In July 1988, 20 tonnes of aluminium sulphate was discharged by the South West Water Authority into the drinking water supplied to a large region of North Cornwall. Up to 20 000 people were exposed to concentrations of aluminium which were 500–3000 times the acceptable limit under European Union legislation (0.200 mg/l). Although this incident is currently the topic of a government inquiry, nothing is known about its longer-term repercussions on human health. The first neuropathological examination of a person who was exposed and died of an unspecified neurological condition was carried out. A rare form of sporadic early-onset β amyloid angiopathy in cerebral cortical and leptomeningeal vessels, and in leptomeningeal vessels over the cerebellum was identified. In addition, high concentrations of aluminium were found coincident with the severely affected regions of the cortex. Although the presence of aluminium is highly unlikely to be adventitious, determining its role in the observed neuropathology is impossible. A clearer understanding of aluminium’s role in this rare form of Alzheimer’s related disease should be provided by future research on other people from the exposed population as well as similar neuropathologies in people within or outside this group.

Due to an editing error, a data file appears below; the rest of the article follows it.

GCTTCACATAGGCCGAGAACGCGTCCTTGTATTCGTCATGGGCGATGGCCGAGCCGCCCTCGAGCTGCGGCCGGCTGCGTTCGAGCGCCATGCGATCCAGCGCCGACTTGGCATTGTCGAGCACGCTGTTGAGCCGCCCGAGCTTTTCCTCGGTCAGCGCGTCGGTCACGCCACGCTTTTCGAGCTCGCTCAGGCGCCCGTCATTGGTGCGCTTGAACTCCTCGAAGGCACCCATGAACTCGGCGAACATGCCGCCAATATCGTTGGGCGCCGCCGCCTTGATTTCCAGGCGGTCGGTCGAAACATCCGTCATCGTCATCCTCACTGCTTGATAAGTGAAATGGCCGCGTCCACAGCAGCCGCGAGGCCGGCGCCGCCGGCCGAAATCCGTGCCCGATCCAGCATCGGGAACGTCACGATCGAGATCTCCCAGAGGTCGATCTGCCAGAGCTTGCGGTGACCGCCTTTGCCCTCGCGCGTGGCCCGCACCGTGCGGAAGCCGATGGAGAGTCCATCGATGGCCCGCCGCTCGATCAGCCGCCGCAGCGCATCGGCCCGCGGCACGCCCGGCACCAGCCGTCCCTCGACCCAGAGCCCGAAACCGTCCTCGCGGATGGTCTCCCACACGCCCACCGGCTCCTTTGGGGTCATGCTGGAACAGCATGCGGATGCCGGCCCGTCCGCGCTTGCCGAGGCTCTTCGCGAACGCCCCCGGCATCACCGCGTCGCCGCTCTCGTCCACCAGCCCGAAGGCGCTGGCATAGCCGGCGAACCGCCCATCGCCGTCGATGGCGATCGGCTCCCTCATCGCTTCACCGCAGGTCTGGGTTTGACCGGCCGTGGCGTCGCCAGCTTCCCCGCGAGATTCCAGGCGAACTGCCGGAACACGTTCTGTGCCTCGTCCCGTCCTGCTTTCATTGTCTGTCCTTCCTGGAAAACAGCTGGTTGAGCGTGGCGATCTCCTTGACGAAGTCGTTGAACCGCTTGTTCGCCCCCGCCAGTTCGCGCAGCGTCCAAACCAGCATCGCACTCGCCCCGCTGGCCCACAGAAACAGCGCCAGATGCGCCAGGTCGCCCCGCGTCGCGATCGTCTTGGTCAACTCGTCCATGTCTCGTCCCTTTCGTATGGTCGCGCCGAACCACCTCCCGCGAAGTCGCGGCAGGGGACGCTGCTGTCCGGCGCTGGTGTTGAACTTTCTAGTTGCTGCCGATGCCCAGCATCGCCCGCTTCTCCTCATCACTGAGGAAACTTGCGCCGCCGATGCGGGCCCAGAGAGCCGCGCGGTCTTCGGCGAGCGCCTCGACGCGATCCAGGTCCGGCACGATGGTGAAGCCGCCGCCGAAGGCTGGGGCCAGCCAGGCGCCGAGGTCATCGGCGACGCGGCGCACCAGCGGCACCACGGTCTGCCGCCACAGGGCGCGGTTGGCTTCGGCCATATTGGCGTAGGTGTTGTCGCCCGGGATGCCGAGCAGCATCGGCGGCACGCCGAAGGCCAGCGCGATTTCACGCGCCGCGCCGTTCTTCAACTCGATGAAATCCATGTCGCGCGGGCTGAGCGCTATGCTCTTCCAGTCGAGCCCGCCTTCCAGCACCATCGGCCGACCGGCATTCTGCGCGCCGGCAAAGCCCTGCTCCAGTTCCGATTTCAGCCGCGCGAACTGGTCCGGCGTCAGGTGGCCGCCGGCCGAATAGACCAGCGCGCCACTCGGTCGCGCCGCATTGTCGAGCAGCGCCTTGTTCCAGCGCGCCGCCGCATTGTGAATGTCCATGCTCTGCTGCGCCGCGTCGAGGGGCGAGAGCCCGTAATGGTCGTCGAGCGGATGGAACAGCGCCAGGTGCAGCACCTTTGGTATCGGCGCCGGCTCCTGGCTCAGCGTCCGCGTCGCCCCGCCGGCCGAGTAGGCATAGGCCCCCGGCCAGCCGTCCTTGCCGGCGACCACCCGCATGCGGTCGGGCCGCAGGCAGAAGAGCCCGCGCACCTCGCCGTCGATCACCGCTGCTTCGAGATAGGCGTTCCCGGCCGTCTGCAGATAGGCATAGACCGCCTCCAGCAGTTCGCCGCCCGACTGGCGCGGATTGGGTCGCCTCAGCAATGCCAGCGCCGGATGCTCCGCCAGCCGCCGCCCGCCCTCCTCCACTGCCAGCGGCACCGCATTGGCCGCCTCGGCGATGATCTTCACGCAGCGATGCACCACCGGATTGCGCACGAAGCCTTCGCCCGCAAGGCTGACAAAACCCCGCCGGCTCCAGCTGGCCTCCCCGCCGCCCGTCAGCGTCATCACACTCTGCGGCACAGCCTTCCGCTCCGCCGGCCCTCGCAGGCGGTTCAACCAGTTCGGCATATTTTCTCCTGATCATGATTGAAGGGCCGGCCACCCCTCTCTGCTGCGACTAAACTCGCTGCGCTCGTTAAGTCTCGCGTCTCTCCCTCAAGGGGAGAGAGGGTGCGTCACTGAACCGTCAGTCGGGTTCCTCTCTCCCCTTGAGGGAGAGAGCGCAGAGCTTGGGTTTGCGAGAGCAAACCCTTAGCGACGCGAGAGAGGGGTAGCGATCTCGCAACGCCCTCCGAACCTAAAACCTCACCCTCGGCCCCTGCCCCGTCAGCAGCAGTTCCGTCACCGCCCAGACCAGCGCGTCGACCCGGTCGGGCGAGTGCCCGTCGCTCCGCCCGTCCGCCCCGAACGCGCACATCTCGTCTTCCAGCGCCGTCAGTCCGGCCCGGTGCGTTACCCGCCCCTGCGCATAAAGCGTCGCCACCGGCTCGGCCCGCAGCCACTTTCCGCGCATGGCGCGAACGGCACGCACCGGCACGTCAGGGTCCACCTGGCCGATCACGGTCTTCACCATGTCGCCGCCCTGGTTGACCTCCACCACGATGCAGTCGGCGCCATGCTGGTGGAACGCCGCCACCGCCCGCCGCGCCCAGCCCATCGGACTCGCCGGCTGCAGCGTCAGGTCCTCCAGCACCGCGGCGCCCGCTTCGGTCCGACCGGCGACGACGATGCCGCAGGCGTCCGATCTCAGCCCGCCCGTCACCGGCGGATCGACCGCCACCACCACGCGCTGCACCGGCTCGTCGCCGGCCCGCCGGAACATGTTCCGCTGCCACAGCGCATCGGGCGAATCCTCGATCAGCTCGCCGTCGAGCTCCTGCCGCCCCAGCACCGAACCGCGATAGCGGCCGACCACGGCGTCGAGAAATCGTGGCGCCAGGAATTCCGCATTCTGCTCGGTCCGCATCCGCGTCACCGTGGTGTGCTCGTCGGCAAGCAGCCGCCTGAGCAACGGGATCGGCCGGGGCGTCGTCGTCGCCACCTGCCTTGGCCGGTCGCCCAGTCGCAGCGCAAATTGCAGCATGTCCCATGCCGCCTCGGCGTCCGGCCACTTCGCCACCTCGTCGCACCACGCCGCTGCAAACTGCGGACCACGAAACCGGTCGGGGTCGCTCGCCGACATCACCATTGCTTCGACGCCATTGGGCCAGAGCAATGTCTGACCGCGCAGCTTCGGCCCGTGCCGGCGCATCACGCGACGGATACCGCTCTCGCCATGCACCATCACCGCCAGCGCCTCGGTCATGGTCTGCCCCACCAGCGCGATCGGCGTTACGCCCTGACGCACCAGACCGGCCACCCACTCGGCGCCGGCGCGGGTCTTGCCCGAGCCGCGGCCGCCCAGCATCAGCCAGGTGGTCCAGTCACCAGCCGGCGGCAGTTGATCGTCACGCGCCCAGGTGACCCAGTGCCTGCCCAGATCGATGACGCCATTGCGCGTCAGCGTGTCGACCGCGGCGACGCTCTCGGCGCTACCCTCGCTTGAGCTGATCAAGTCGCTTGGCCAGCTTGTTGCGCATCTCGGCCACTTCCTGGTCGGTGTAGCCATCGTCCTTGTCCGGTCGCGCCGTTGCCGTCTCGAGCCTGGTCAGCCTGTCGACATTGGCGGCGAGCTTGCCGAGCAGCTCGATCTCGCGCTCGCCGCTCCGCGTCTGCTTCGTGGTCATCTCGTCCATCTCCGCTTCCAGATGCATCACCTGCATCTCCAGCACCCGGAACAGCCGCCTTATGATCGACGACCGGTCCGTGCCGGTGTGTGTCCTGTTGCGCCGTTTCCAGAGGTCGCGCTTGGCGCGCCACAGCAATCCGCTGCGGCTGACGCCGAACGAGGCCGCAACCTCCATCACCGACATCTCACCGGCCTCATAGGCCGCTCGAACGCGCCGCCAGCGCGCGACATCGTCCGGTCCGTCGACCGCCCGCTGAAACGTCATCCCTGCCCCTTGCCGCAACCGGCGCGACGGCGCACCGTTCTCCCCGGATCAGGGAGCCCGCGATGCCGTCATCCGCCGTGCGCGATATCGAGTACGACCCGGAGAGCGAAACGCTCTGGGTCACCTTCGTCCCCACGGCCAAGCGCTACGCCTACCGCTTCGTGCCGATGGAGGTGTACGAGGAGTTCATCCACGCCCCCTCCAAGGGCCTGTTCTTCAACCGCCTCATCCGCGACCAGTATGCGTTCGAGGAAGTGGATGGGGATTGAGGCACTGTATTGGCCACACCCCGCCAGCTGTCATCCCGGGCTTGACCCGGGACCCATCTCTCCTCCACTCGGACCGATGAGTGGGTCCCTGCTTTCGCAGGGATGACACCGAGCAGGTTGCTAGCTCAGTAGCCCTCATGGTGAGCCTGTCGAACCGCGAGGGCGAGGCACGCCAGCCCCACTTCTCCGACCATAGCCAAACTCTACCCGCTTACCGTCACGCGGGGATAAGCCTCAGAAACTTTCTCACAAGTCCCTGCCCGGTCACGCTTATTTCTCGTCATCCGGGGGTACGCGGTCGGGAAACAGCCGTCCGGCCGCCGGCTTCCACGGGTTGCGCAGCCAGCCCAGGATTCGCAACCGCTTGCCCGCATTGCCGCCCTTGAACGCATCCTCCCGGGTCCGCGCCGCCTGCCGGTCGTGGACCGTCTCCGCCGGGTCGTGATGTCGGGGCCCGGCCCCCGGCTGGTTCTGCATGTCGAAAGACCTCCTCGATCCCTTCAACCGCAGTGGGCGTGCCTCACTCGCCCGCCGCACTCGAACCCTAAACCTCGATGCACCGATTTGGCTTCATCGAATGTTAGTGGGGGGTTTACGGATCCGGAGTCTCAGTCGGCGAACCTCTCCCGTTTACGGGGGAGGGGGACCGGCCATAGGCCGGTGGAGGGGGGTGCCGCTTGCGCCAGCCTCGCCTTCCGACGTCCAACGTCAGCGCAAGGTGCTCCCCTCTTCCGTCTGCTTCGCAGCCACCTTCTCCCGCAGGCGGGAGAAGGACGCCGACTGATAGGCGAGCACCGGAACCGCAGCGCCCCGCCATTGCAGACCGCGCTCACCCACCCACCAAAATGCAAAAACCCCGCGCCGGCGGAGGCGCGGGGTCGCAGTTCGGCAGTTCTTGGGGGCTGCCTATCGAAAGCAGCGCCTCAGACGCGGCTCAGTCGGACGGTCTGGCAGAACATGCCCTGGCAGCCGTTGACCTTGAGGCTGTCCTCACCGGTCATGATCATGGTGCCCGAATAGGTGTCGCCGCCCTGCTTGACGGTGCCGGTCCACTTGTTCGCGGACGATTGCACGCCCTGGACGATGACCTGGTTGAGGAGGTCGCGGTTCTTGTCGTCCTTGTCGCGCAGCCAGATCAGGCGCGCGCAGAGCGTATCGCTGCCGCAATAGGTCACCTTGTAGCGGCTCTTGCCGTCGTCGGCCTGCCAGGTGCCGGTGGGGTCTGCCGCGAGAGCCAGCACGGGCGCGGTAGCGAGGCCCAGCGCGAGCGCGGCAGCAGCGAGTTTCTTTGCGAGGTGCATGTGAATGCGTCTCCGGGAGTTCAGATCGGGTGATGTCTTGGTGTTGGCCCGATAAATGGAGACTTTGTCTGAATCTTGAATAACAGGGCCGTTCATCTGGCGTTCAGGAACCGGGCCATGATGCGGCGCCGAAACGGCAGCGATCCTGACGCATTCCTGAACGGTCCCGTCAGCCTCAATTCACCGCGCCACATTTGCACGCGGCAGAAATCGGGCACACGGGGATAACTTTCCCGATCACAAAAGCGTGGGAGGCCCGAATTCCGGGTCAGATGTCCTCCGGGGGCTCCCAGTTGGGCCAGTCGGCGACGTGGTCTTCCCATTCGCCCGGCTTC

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See Editorial Commentary, p 811
Published Online First 20 April 2006
Funding: There was no external funding for this research.
Competing interests: None.
The examinations were carried out at the request of the Coroner’s Office (MR Rose, http://www.clarkewillmott.com) and permission to publish was obtained from both the coroner and the spouse (contact information available if required). Dr Exley carried out the aluminium analyses at Keele University and Professor Esiri carried out the neuropathology at the Radcliffe Infirmary, Oxford.
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